Thursday, March 22, 2007

Women and the Politics of Morality
by Amy Caiazza

Some are calling this the "new year of the woman." We have already seen one woman, for the first time, occupy the Speaker's chair during a State of the Union address and another emerge as the frontrunner for her party's presidential nomination. Indeed, for women leaders in U.S. politics, things have been looking up in the last decade. We've seen an increase in the number of women governors and the second woman to serve as secretary of state.

Nancy Pelosi, Hillary Clinton and Condoleezza Rice have given us new inspiration to think about what the world might be if women were in charge. In large part, this debate has focused on what women's leadership might mean for policy: Would we have universal child care? Higher quality education and universal health care? Paid family leave? If women were really in charge -- that is, if women's leadership, lives, and concerns were fully included in politics from the local to the national level -- we could see even more earth-shattering change. We might see our country pursue a set of values that would shift the focus of political debate altogether. Women have the potential to push America to embrace values of mutuality, shared responsibility, and concern for the weakest and most disadvantaged.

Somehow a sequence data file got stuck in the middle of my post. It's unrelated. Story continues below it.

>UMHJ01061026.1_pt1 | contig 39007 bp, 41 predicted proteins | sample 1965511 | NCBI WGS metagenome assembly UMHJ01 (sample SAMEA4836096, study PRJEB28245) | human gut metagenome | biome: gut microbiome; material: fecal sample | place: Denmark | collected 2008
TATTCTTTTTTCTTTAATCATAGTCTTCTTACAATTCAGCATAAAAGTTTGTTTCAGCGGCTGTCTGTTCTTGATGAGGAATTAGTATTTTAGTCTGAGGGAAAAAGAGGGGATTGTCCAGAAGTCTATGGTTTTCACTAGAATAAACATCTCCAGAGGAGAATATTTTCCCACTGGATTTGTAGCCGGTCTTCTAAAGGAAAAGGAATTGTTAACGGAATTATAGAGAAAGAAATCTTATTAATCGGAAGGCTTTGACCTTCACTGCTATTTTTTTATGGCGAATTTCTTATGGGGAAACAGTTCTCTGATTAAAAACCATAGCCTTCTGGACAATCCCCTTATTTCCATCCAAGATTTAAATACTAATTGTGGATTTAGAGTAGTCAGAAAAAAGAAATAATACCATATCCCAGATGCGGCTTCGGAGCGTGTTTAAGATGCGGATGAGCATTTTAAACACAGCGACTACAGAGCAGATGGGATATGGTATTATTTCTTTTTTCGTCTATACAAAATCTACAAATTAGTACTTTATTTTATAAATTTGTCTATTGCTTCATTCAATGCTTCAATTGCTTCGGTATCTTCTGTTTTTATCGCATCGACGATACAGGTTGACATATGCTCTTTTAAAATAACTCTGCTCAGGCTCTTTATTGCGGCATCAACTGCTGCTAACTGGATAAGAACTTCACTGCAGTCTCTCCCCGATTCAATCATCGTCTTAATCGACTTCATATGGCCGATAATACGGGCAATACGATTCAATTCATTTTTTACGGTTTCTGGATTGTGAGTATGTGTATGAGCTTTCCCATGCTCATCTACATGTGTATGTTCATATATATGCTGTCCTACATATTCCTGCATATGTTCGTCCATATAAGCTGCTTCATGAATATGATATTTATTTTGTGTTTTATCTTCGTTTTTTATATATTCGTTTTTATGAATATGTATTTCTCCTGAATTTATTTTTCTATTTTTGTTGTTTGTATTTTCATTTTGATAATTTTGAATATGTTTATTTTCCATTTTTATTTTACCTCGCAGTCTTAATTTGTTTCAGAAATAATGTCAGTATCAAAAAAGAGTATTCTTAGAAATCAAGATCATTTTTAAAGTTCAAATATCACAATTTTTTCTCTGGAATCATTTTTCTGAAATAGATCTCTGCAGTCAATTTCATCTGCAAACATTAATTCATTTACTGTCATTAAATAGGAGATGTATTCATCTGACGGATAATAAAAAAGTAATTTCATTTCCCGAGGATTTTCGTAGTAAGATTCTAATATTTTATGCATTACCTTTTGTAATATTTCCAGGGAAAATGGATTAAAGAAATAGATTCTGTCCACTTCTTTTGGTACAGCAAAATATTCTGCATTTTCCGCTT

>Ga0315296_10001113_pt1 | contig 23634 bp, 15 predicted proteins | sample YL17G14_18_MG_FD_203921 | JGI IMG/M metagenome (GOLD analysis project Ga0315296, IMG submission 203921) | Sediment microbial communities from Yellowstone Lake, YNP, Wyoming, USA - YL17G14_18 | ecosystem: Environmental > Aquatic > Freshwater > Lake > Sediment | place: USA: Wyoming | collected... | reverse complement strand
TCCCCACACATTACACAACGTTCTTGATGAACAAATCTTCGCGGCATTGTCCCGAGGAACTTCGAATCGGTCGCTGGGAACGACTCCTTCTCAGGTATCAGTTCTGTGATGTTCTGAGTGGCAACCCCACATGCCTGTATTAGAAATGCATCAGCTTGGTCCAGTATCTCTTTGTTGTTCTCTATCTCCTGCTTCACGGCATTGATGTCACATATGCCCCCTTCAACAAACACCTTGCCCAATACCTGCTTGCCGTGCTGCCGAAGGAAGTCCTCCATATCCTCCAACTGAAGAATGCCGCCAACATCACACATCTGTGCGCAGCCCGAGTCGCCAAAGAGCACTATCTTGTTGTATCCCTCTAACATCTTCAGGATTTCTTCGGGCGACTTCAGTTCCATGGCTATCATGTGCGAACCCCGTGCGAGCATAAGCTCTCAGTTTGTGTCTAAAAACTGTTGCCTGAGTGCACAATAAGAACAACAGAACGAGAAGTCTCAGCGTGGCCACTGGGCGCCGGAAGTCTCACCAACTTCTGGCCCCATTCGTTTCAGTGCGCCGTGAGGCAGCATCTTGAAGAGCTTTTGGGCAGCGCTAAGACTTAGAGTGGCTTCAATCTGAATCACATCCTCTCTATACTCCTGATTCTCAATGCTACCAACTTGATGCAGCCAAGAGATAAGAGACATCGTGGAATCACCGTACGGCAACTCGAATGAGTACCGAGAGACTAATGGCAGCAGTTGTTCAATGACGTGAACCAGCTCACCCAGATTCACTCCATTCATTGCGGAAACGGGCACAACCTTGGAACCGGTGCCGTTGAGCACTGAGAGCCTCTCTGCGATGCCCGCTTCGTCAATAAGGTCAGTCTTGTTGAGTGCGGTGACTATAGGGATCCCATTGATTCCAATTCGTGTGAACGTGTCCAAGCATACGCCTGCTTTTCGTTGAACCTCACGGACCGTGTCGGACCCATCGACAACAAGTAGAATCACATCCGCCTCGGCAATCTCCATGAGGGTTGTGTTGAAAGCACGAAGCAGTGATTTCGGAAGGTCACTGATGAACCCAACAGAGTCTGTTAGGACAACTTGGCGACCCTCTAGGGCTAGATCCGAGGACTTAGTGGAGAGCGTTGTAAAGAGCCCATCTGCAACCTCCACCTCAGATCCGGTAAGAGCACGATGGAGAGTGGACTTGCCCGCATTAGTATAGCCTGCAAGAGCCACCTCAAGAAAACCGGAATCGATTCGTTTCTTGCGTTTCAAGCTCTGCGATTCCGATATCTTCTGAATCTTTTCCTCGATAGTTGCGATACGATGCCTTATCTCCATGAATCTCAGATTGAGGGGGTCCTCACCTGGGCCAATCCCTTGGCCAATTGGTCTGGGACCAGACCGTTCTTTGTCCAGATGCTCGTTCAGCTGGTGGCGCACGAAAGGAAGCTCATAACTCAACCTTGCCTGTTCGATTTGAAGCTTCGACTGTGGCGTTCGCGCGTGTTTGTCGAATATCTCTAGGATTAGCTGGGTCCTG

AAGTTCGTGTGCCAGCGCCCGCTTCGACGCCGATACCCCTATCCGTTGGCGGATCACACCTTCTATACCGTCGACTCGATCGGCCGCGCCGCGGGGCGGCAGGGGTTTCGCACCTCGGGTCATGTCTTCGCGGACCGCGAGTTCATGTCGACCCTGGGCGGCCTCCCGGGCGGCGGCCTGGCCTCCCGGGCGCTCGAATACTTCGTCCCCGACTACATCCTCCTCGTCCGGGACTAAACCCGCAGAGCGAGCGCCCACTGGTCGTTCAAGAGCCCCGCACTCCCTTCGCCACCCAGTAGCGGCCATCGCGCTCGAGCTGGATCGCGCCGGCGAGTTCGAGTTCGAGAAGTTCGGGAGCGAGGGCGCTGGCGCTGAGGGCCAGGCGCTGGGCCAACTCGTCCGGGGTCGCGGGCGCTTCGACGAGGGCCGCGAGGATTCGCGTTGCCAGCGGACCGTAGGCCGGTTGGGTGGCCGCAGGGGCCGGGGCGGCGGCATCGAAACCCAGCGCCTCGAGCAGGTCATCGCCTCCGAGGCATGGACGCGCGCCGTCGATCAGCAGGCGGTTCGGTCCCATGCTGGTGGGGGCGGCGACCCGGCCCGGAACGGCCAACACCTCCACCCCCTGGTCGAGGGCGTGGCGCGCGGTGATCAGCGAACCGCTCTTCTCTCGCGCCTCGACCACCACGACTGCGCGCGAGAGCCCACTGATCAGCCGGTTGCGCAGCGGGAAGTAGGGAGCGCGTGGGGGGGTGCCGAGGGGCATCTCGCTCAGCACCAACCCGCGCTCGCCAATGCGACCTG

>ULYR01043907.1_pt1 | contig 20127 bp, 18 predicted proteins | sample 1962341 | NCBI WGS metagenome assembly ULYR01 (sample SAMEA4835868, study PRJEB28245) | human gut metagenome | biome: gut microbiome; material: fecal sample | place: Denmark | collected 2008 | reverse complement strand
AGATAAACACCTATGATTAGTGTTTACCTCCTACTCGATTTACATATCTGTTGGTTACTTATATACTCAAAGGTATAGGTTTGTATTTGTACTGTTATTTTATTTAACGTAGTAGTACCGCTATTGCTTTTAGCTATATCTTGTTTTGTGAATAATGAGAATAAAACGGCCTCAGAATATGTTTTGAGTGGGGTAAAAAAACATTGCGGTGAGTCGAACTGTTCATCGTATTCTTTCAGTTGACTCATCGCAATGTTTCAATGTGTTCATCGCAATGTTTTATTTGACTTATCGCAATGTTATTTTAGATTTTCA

Caiazza, Ph.D., is director of Democracy and Society at the Institute for Women's Policy Research.